Daily Notes: Ft. A Leaderboard with Yusmeiro Petit’s Name in It

Table of Contents
Here’s the table of contents for today’s edition of the Daily Notes.

1. A Leaderboard with Yusmeiro Petit’s Name in It
2. Today’s MLB.TV Free Game
3. Today’s Complete Schedule

A Leaderboard with Yusmeiro Petit’s Name in It
Belabored Introduction
At a point in the not very distant past, right-hander Yusmeiro Petit was an actual, if slightly confounding, prospect, having compiled a 429:75 strikeout-to-walk ratio and 2.76 ERA in 346.0 minor-league innings through his age-20 season, during which season he recorded the large majority of his innings at Double-A. That he produced such high strikeout rates with a fastball that sat at 88-90 mph (or perhaps even lower) was regarded as a minor mystery. In any case, he appeared on Baseball America’s top-100 prospect list in both 2005 and 2006 — itself no small accomplishment.

In subsequent years, Petit was demonstrably less successful, striking out (an approximately only league-average) 18% of hitters in his best major-league season and posting ground-ball rates around 30% — which is to say, multiple standard deviations below league average. Petit’s advanced command and deceptive delivery were insufficient to retire more advanced hitters, was the consensus.

As such, it was mostly for curiosity’s sake that the present author noted in late April that Petit, now 28, was producing better defense-independent numbers with San Francisco affiliate Fresno than he had previously at the Triple-A level. And it was with only passing interest that the author noticed each week, whilst preparing the Fringe Five column that appears in these pages, that Petit was frequently among the Pacific Coast League’s top starters, so far as regressed defense-independent numbers are concerned.

Certainly, Petit’s start from this past Friday — during which he came within one out of the 22nd perfect game of the modern era — provides some cause for re-assessing his present talents (box). Nor should it be ignored that the right-hander actually produced a lower single-game xFIP in his previous start, at Arizona, when he recorded a 10:1 strikeout-to-walk ratio in 6.0 innings (box).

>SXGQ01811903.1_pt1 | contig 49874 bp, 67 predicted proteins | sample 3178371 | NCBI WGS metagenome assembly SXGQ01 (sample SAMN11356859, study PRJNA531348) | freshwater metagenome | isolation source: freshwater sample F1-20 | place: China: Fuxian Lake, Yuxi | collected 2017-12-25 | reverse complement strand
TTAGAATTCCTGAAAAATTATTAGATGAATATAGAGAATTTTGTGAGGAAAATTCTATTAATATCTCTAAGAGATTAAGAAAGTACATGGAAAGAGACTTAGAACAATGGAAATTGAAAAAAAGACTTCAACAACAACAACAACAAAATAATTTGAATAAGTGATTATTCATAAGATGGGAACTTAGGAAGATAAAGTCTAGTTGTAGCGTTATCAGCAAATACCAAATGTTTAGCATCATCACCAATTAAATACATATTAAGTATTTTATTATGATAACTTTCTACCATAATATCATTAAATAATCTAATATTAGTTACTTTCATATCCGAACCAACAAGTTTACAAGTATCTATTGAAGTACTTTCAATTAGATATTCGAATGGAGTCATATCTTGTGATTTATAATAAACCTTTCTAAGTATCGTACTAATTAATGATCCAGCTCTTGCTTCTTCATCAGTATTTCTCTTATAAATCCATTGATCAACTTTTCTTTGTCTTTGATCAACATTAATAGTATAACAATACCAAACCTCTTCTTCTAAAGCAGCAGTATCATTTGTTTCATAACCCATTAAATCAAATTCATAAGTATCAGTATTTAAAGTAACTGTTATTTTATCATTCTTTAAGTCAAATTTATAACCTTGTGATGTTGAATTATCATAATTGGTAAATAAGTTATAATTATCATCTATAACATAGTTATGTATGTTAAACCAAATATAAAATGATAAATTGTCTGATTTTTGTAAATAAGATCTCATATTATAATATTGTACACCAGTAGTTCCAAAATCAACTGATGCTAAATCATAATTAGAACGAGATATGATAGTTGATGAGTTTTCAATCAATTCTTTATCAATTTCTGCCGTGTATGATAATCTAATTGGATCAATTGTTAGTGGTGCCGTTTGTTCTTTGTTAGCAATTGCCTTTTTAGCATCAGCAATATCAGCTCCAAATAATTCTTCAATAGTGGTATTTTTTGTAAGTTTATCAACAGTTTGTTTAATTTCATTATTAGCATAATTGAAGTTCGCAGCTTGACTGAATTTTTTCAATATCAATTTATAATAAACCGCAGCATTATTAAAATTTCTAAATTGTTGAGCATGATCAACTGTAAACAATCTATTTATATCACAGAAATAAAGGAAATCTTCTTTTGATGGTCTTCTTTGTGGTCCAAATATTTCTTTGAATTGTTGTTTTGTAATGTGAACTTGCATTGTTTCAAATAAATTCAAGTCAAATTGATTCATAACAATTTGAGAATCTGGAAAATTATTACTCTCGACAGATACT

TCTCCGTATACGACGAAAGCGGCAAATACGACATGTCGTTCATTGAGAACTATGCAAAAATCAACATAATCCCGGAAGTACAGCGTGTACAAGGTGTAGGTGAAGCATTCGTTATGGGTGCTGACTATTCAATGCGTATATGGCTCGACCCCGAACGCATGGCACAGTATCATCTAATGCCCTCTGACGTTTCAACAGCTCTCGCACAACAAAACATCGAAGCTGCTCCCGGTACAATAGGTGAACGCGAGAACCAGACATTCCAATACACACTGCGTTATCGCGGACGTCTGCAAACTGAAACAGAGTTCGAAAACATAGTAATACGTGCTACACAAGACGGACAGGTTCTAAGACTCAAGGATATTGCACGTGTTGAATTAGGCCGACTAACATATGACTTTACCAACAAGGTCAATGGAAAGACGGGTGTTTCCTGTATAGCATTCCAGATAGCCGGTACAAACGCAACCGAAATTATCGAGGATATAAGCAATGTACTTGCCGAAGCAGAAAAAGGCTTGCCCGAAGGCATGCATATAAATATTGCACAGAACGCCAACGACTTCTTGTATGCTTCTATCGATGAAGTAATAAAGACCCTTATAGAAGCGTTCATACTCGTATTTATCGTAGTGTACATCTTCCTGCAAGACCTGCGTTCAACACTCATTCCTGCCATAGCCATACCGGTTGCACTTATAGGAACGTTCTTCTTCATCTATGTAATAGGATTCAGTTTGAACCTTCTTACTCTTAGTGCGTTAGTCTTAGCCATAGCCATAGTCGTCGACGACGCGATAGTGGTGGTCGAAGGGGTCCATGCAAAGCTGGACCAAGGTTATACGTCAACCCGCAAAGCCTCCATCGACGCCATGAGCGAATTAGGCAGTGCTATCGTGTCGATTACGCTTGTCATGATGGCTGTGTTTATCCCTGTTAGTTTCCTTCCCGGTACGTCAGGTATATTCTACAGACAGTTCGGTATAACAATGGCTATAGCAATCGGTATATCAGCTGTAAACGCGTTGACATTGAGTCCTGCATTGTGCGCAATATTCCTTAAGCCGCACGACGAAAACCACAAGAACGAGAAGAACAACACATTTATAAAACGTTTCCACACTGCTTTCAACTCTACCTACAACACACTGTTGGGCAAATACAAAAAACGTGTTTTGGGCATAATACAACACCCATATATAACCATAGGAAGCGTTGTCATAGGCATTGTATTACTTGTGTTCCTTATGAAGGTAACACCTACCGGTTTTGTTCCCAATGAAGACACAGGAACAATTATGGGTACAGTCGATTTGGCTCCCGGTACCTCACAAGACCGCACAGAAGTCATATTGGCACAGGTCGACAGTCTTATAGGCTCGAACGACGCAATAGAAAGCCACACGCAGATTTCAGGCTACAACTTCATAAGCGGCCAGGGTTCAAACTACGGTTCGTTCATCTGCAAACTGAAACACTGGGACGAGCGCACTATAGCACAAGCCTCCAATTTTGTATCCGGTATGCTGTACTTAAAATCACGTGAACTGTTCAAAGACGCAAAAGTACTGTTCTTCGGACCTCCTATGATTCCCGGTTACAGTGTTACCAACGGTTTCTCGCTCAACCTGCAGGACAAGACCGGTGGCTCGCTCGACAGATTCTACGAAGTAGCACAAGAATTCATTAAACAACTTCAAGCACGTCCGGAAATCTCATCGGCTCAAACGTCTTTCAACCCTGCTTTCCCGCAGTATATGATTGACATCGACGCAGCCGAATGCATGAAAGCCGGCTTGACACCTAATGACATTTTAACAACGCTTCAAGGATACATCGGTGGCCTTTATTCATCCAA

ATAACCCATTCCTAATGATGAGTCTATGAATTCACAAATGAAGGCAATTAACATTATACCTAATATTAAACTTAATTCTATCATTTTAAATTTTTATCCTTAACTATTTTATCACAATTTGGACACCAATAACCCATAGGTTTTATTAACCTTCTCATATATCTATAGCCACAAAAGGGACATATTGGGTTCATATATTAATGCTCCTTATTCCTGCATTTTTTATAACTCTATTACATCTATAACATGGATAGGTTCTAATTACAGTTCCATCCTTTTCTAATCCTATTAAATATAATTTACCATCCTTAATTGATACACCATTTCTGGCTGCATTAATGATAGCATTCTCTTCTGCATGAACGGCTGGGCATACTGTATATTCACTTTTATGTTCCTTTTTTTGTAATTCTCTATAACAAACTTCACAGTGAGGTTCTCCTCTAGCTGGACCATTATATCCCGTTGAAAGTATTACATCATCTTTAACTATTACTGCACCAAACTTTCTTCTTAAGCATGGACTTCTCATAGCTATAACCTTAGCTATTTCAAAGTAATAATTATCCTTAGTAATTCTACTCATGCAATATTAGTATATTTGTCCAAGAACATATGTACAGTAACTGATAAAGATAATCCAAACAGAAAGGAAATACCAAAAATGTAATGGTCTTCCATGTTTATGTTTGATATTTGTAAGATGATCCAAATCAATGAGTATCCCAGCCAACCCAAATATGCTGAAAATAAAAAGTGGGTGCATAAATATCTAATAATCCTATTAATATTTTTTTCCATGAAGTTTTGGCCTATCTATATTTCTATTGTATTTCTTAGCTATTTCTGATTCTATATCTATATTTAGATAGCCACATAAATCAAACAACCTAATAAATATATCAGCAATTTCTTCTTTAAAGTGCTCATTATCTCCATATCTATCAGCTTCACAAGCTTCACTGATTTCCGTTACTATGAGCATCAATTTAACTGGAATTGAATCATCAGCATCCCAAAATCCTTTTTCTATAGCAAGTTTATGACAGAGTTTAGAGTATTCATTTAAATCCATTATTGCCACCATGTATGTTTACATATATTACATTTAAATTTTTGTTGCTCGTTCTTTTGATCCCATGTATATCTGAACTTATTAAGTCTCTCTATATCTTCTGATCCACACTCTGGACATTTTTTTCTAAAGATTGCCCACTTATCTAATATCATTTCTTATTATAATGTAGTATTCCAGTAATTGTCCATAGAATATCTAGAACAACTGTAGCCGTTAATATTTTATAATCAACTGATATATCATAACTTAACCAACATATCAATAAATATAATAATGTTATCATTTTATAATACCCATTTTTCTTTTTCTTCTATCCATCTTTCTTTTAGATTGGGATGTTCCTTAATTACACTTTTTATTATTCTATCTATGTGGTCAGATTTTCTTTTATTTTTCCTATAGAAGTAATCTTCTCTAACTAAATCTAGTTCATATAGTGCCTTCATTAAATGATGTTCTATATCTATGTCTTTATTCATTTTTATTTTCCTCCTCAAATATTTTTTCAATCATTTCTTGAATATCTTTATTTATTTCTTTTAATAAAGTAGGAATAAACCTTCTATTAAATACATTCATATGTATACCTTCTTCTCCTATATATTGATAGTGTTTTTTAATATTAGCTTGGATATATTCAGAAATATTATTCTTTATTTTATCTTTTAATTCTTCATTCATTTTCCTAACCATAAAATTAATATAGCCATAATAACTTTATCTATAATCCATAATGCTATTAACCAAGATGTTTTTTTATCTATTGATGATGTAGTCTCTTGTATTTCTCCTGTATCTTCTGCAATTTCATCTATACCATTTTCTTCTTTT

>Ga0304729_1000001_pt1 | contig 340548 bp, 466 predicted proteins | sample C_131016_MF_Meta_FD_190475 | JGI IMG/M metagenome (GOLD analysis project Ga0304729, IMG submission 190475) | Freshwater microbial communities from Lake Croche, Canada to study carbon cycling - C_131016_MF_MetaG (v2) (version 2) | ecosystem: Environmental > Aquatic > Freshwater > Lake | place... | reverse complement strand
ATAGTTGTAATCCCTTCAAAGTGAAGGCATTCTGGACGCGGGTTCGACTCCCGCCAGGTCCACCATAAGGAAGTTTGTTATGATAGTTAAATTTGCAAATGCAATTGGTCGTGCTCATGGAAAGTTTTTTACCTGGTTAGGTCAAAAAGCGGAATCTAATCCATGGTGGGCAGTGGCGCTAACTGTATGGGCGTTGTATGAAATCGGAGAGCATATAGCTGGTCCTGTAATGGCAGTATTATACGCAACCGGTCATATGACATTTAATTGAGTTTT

In the absence of a more robust examination, the author here has managed at least to present the leaderboard below — one of the very few in which Petit’s name has appeared since his early and dominant interval as a prospect in the Mets and Marlins systems. Among major-league starters over the last month, one finds, Petit has produced the second-lowest xFIP-. Among Giants starters, one finds in half-related news, Petit remains — and is likely to remain, until such a time as he goes all the way into that dark night — remains younger than Tim Lincecum.

Leaderboard: Starter xFIP Minus Over Last Month
Here are the top-10 starters (minimum three starts) by xFIP- over the last 30 days:

Rank Name Team IP TBF K% BB% GB% BABIP xFIP- Velo WAR
1 Jose Fernandez Marlins 33.0 123 31.7% 6.5% 47.3% .189 67 94.7 1.2
2 Yusmeiro Petit Giants 21.0 79 29.1% 5.1% 39.2% .269 71 88.5 0.9
3 Stephen Strasburg Nationals 26.2 97 32.0% 8.3% 45.6% .222 72 95.4 0.5
4 Kris Medlen Braves 27.0 103 22.3% 1.9% 41.6% .303 73 89.7 0.9
5 Sonny Gray Athletics 39.0 156 24.4% 6.4% 53.7% .264 73 93.0 1.1
6 Felix Hernandez Mariners 28.2 123 25.2% 7.3% 52.5% .333 73 91.4 0.9
7 Clayton Kershaw Dodgers 34.2 140 25.0% 7.1% 50.5% .305 74 92.5 1.2
8 Yu Darvish Rangers 34.0 135 35.6% 11.9% 32.4% .246 74 92.6 0.6
9 Scott Kazmir Indians 25.0 114 27.2% 5.3% 31.1% .417 74 92.7 0.4
10 Zack Greinke Dodgers 43.1 167 25.2% 6.0% 46.8% .257 75 92.2 1.3

Today’s MLB.TV Free Game
Chicago NL at Cincinnati | 19:10 ET
Travis Wood (179.0 IP, 119 xFIP-, 2.3 WAR) faces Bronson Arroyo (179.0 IP, 102 xFIP-, 1.8 WAR). Of particular note regarding the former: he’s recorded the lowest BABIP-against (.241) among all qualified starters this season and would’ve posted the third-lowest BABIP-against (.244) last season, had he pitched five more innings.

Readers’ Preferred Broadcast: Chicago NL Television.

Today’s Complete Schedule
Here’s the complete schedule for all of today’s games, with our very proprietary watchability (NERD) scores for each one. Pitching probables and game times aggregated from MLB.com and RotoWire.

Note that these NERD scores are calculated using the methodology introduced recently and designed to account for the influence of playoff odds on the watchability of games. ***Unlike in recent iterations of this table, the author has adjusted the day’s NERD Game Scores such that, combined, they average 5.0.*** This allows said table to resemble more closely the Game Scores that have appeared here over the preceding four months.